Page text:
Today, Rep. Burgess Owens (UT-04) released the following statement after voting against H.R. 5376, the Inflation, Recession, and IRS Army Act.
“Over the past 18 months, President Biden’s economic agenda has steered our country into a recession, and the Democrats are trying to spend their way out. Senator Schumer calls the Inflation Reduction Act a ‘game changer,’ but the experts and economists call it a $740 billion scam that fails to reduce inflation, slash prices, or crack down on wealthy tax cheats.
“Month after month, Utah families have been crushed by skyrocketing costs at the pump, in the grocery store, and everywhere in between. Instead of working to provide relief, the Inflation, Recession, and IRS Army Act increases inflation, raises taxes on Americans earning less than $200,000 per year, and weaponizes the IRS by bankrolling 87,000 new agents to audit all income levels. This partisan package only makes life more difficult and expensive for everyday Americans.”
Background on the Inflation, Recession, and IRS Army Act:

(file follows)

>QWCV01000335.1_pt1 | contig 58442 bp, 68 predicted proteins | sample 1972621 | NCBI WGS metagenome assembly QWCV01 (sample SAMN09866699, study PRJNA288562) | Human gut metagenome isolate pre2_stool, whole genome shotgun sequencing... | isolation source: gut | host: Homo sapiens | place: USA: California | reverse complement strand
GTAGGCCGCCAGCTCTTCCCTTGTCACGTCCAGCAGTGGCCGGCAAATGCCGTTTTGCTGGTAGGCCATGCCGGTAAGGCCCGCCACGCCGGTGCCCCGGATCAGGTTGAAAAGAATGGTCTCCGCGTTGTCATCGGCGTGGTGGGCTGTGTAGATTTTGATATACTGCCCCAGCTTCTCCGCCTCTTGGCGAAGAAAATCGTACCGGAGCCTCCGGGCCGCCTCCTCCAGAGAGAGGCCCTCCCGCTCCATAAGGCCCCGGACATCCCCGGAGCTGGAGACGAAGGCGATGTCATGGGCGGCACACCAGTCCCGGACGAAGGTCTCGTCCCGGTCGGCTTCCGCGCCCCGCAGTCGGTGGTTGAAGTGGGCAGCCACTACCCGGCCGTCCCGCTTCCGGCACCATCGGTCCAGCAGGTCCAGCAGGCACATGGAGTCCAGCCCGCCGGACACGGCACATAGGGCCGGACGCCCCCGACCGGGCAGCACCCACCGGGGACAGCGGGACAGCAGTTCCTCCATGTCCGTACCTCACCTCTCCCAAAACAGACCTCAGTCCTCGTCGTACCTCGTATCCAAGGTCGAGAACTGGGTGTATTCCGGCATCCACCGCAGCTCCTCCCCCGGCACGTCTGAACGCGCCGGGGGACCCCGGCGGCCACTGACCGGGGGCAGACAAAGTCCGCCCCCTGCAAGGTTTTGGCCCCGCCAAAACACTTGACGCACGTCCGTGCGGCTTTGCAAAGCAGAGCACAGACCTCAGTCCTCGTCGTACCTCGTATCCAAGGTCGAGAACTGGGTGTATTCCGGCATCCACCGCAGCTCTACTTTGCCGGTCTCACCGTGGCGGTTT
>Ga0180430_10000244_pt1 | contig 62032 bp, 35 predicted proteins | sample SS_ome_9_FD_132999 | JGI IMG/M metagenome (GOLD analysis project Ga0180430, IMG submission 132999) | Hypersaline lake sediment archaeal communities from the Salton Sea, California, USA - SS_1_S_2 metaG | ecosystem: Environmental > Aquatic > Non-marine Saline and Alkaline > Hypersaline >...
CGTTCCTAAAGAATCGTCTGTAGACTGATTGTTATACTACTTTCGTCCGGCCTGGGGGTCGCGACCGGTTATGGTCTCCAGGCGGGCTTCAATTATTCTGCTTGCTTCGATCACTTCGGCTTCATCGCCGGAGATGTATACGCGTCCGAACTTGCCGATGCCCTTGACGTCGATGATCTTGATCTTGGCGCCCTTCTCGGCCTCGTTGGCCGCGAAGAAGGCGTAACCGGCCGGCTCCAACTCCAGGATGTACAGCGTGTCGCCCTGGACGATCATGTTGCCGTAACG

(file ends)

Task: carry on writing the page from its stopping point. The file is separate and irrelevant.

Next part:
According to the Penn Wharton Budget Model, the bill would have an impact on inflation that is “statistically indistinguishable from zero.”
Raises Taxes on Americans Earning Less than $200,000
According to the nonpartisan Joint Committee on Taxation (JCT), the Democrats’ Inflation, Recession, and IRS Army Act raises taxes on Americans earning less than $200,000 by $16,700,000,000.
Hires 87,000 New IRS Agents to Increase Audits on Middle-Class Americans
According to the nonpartisan Joint Committee on Taxation (JCT), Congress’s official tax scorekeeper, 78% to 90% of the money raised from under-reported income would likely come from those making less than $200,000 a year.
Only 4% to 9% would come from those making more than $500,000.
According to an analysis by Americans for Tax Reform, the bill includes:
A $6.5 billion regressive tax on American energy companies that will be passed on to families in the form of higher energy costs — and could hike the average household’s natural gas bill by 17%.
A 16.4 cent-per-barrel tax on imported crude oil and petroleum products that will be passed on to families looking to fill up their car with gasoline — amounting to a $12 billion tax on purchasers of oil or gas products.
An increased tax rate on mined coal, which is supposed to bring in an extra $1.2 billion, and will also raise the cost of families’ energy bills. The levy on subsurface-mined coal will jump from 50 cents per ton to $1.10 per ton. Surface-mined coal will be taxed at 55 cents per ton instead of 25 cents per ton.